click to enlarge

Contents of this issue:

  • State looks to hire privatization expert

  • Anti-school support service privatization bills introduced

  • Rackham golf course remains in legal limbo

  • Detroit incinerator privatization deal investigated by FBI

  • Silverdome to be sold

  • Mackinac Center releases 2008 school privatization survey

  • Brighton contracts out custodial management, but rejects transportation

  • Reed City school board faces recall

  • Southfield recall election, anti-recall campaign launched

  • Houghton Lake enters into privatization arrangement


State looks to hire privatization expert

LANSING — The Michigan Department of Management and Budget has requested proposals for a privatization expert. The state would like a contractor to work with the Department of Treasury in developing approximately 12 ideas for privatization annually, and anticipates working on three to six of them each year.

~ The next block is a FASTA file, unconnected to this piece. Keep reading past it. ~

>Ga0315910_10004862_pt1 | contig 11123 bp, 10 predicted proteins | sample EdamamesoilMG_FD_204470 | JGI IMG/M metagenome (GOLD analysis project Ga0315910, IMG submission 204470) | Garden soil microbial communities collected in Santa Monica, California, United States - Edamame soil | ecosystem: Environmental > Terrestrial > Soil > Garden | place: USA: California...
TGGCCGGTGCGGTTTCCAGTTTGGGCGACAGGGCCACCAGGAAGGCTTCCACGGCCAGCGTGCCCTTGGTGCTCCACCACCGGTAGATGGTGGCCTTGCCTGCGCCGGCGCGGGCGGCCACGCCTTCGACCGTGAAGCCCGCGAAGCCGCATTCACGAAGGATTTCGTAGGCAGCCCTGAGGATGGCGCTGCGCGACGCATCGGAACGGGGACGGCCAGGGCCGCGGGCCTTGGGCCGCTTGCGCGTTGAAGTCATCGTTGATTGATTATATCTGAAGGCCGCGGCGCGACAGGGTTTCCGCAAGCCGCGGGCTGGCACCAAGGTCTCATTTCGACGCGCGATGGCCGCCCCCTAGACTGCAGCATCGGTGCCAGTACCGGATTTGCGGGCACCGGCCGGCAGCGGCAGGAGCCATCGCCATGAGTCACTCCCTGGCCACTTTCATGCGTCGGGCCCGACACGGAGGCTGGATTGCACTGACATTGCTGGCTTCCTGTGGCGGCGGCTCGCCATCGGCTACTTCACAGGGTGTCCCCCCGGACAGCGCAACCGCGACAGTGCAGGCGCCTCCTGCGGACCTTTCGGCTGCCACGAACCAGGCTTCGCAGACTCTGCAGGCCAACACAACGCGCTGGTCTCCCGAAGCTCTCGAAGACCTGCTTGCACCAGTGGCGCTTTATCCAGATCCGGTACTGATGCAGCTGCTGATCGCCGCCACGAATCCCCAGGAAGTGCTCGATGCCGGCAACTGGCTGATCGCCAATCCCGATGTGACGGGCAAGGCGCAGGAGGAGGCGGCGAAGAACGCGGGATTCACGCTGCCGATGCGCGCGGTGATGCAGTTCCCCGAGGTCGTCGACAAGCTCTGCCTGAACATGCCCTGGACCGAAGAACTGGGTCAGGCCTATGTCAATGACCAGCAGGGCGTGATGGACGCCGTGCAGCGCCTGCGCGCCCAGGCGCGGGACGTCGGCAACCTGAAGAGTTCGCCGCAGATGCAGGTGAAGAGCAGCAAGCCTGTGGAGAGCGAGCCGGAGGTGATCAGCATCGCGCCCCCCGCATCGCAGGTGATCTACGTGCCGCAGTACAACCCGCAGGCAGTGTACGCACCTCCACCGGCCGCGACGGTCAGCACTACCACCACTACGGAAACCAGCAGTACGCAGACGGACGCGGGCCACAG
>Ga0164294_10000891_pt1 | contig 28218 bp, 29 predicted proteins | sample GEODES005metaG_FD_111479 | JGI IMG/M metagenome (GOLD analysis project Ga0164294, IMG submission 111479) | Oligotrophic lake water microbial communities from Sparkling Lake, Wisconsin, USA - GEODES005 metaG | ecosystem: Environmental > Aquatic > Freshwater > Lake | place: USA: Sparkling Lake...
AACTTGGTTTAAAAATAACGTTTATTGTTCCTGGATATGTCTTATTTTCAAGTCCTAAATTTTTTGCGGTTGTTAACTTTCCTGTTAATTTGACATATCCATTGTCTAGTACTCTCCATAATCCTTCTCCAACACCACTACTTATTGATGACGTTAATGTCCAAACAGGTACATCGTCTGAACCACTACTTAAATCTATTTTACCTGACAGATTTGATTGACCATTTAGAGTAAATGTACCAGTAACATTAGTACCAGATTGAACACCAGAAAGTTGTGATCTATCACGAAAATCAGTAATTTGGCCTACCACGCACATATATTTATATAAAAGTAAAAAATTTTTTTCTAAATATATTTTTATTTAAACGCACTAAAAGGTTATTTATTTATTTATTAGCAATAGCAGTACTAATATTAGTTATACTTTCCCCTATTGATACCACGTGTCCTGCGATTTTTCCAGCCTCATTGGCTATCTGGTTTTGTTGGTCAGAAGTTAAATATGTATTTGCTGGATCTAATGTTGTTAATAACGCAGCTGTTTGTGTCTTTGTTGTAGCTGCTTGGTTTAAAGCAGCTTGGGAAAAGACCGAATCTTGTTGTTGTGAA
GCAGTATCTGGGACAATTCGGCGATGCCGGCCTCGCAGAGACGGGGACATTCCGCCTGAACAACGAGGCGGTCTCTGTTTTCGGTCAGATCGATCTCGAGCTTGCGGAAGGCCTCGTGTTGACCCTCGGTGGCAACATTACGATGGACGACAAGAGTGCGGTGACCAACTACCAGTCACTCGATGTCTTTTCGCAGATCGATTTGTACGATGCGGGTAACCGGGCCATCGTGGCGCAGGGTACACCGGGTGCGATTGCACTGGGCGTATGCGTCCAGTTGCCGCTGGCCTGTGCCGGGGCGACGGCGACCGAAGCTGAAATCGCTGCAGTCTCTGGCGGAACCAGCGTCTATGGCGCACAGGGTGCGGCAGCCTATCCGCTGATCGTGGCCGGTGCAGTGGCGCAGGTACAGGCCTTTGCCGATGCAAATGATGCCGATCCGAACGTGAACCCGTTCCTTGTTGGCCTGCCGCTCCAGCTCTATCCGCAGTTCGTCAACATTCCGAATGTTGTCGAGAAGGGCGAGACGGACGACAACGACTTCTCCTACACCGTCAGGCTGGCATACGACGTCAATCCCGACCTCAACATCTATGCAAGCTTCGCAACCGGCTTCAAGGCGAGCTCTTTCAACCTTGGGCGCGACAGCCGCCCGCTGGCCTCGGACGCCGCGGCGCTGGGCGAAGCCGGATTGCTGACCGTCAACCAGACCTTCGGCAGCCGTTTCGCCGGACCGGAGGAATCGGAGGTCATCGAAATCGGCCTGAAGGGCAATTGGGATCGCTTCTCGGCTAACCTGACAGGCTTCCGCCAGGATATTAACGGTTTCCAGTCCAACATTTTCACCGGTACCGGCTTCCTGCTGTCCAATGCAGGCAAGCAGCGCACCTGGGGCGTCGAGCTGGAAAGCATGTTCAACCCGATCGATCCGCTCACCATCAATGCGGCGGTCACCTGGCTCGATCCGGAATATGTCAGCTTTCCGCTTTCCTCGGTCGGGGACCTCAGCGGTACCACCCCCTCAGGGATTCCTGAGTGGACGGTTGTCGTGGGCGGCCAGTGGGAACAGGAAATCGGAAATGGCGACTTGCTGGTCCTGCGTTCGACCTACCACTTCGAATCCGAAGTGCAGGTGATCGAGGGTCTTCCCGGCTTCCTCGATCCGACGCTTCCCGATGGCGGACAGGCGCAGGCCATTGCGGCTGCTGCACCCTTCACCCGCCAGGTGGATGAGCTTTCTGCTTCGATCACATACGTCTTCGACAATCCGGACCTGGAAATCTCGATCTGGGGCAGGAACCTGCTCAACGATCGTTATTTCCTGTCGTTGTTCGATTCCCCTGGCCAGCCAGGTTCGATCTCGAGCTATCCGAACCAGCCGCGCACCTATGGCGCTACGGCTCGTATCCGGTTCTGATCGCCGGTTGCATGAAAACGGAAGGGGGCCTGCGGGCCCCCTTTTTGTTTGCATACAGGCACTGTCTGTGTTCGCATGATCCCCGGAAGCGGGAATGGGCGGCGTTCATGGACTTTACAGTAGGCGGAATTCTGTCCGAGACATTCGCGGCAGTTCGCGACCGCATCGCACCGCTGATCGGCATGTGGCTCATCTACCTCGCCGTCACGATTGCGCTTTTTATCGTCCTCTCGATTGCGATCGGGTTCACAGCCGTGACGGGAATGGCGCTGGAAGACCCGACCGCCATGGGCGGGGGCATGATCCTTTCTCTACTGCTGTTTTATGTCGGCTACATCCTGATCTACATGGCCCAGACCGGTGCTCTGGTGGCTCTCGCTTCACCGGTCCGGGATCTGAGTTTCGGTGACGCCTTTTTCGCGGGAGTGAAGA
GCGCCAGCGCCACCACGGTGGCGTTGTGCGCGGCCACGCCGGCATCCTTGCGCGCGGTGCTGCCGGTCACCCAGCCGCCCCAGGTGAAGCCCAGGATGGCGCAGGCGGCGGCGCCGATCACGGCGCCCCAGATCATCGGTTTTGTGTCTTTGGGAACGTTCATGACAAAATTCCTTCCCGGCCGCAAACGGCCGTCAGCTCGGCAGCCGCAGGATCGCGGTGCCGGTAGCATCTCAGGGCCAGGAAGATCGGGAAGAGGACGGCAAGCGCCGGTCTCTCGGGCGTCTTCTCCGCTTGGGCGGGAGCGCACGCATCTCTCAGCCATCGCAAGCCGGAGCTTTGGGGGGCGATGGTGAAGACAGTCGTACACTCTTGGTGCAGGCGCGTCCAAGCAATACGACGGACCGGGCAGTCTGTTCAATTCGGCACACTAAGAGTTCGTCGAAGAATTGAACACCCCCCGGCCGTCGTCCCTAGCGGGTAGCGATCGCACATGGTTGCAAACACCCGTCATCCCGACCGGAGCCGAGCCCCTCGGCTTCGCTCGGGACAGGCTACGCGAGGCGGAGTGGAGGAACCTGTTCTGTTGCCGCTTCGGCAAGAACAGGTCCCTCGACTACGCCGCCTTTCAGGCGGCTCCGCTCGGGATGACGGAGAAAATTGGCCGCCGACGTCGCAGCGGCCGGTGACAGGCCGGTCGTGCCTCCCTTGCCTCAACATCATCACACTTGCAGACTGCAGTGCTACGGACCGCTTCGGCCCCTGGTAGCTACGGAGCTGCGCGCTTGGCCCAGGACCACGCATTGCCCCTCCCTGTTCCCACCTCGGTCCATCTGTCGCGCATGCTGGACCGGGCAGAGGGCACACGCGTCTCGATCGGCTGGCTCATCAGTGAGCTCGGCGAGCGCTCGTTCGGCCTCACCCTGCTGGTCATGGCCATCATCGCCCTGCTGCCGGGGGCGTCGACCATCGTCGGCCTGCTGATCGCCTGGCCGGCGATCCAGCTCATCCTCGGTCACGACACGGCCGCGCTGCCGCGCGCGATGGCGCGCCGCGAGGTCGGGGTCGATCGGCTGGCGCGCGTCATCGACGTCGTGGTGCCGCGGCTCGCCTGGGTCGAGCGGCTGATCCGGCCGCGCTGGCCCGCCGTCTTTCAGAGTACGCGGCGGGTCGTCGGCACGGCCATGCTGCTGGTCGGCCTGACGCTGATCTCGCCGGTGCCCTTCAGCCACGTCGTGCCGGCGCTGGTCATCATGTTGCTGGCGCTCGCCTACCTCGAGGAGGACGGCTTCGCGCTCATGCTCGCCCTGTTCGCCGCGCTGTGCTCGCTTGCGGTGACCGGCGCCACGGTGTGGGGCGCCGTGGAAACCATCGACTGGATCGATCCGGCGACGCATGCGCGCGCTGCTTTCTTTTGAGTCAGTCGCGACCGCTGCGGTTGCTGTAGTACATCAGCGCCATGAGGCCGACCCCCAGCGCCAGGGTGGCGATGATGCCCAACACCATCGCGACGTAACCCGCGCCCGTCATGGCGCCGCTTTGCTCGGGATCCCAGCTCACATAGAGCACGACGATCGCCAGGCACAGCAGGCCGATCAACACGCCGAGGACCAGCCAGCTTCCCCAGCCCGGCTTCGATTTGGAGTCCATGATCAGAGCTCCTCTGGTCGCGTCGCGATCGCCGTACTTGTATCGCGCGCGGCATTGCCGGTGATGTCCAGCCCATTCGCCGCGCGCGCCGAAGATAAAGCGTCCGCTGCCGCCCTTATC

Six companies responded to the state’s request for proposals. Bids are being analyzed, and the state’s anticipated contract start date of September 1 has been delayed, according to the DMB.

Reference:
Department of Management and Budget Web site, Bid Detail Page


Anti-school support service privatization bills introduced

LANSING — Bills have been introduced in the Michigan House of Representatives to make it more difficult to contract out support services in school districts.

House Bill 6342, introduced by Rep. Jeff Mayes, would require districts to perform a cost analysis of a privatization decision that includes "noneconomic" effects. Exactly what is considered and how large of a weight would be given to "noneconomic" effects is not included in the initial bill language.

House Bill 6270, introduced by Rep. Doug Bennett, would prevent districts from contracting out if the move is expected to save less than 10 percent.

Mayes’ bill was sent to the House Labor Committee, while Bennett’s was sent to the House Education Committee.